A: It’s called “Kingdom Wars.” The first book will release Fall, 2006. Actually, "Death Watch" is pretty much a prequel to “Kingdom Wars.” The theme of "Death Watch" is that the supernatural is here and now. It is active in our world and it’s not out of the realm of possibility for it to surface in very dramatic ways. I’ve recently been doing some in-depth study of Ephesians and Galatians and Revelation, and it’s amazing how clearly those New Testament books teach the active presence of supernatural forces in our world. You didn’t have to remind people of the New Testament world that the supernatural was actively involved in world affairs. They saw it all too clearly. But we’ve swallowed the enlightenment teaching that man is the measure of all things and as church people have gotten so busy doing church work that we rarely give the supernatural world a second thought. I believe times are coming when all that will change and I’d want to write some trumpet-sounding novels that open some eyes.
My goal for the series is to be very, very biblical in all of the supernatural aspects I portray. The more I study the Bible, the more I keep asking myself, “How come I haven’t seen this before?” And the more I want to share these new discoveries through fiction.
Q: How did the idea of "Death Watch" come about?
A: The concept of people receiving "Death Watch" notices originated with my co-author, Jerry Kuiper. He pitched the idea to me because he hadn’t written any fiction. He’d heard of me through the San Diego Christian Writers Guild of which we are both members. Normally, I don’t have any trouble telling people that my plate is full and they need to write their own stories, but this idea really gripped me and I wanted to be a part of it.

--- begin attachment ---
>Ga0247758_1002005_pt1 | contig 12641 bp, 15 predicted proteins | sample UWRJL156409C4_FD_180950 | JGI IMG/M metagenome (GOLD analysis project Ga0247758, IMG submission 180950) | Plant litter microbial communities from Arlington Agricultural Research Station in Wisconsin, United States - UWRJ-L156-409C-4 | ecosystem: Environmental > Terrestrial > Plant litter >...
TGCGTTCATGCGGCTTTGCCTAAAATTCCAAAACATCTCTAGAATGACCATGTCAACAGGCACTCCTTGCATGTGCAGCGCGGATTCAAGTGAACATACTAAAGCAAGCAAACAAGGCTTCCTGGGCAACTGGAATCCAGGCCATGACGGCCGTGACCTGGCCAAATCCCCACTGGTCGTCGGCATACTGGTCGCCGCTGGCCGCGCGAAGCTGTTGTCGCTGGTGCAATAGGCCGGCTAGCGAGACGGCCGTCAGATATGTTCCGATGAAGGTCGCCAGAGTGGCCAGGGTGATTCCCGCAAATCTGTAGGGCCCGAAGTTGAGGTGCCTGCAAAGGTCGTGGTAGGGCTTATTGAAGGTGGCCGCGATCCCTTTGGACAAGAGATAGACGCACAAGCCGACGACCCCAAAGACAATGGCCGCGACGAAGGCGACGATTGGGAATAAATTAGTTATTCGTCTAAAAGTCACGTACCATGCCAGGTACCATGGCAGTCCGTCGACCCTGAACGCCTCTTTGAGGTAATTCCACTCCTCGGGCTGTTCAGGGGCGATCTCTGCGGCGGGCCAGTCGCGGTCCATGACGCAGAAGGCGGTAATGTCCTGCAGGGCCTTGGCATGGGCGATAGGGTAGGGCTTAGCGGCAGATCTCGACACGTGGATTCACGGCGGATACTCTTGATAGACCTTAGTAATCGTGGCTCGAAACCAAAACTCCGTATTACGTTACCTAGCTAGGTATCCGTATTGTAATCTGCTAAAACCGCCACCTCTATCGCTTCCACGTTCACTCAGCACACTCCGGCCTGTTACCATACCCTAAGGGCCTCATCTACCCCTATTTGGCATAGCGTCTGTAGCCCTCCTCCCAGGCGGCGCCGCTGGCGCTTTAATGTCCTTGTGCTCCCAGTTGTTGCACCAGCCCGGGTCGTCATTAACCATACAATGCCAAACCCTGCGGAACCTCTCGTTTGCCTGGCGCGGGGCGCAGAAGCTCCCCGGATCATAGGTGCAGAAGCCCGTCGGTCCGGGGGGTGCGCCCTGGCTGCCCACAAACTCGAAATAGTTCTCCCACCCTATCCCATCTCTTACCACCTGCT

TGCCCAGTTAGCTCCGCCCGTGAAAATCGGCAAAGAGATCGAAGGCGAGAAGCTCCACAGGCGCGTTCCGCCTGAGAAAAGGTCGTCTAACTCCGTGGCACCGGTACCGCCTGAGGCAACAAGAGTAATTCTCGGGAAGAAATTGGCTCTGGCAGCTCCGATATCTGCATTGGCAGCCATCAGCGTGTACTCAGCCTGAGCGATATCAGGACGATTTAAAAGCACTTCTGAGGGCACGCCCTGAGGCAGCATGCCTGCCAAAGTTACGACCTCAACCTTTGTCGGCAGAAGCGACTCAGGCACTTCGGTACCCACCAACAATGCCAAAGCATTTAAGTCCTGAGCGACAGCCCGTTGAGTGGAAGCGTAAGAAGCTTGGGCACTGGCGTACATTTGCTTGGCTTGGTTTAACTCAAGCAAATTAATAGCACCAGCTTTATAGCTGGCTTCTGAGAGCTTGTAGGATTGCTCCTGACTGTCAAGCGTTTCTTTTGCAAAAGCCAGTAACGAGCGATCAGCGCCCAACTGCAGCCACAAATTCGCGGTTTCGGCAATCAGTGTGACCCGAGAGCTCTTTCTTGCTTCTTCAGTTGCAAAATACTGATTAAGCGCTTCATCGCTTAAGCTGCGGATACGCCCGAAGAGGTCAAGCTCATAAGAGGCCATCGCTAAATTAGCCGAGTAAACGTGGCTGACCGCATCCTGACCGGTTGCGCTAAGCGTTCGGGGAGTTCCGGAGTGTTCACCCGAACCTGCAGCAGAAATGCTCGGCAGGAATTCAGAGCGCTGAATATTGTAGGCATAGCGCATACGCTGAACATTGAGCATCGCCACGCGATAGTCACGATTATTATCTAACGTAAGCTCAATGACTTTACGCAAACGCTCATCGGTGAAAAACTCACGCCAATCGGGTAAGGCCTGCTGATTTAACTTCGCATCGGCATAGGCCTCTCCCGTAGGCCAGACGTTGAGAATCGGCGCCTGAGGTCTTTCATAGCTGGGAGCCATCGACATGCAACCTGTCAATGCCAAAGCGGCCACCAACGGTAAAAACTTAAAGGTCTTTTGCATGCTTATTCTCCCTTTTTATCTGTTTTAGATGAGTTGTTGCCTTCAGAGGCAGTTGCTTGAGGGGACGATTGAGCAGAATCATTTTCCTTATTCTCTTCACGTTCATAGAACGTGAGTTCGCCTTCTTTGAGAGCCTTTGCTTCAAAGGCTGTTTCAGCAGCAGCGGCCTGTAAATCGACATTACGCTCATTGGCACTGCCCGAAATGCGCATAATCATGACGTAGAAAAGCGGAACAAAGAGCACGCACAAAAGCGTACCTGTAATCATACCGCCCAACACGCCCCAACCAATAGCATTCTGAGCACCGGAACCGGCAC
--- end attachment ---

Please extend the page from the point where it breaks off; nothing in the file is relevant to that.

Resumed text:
Jerry is a fun person to work with. He’s a true Renaissance man — a natural-born salesman, a singer, a professional artist; he makes board games and goes to toy conventions to sell them; he founded Save A Friend ministries which has a Web site and local radio show; and he’s an Elvis impersonator. Who wouldn’t want to work with someone like him? He developed the idea for “Wonder Wheel” which we included in "Death Watch." He even went up to Hollywood to pitch the game show idea to television executives.
Q: “Wonder Wheel” seems very similar to “Wheel of Fortune.”
A: Maybe in the wheel, but with "Wonder Wheel" there are three wheels turning in opposite directions and they determine so much more than just a dollar value. And then we decided to make this a post-modern game show. This is not your grandmother’s game show, in other words. With "Wonder Wheel" people at home have a chance to play. And the top home winners on any given night can then race to Hollywood. The first contestant to arrive at a specified hotel gets to be a contestant on the show that night. So naturally, we have one of our characters racing to Los Angeles.
Q: How did you choose the location for "Dear Enemy"?
A: Boy, that’ll give you whiplash, switching that quickly from "Death Watch" to "Dear Enemy."
After completing the "Songs in the Night" series with Bethany House Publishers, I still had one book left on my contract with them. So we were looking for a single book topic preferably set in World War II. I had this love story idea in my file and thought this setting would be a great backdrop for it. By the time of the Battle of the Bulge, there was enough battle history between the Americans and the Germans to generate a healthy hatred for each other. It was the perfect setting for two Christians on opposite sides of the war to meet each other.
Actually, this has been a recurring theme for me. In the seventh book of the "American Family Portrait" series, The Victors, I had a German soldier who was a Christian but not a Nazi. In fact, he was more committed to his Christian faith than his American counterpart, a very dangerous position to be in while serving in Hitler’s army.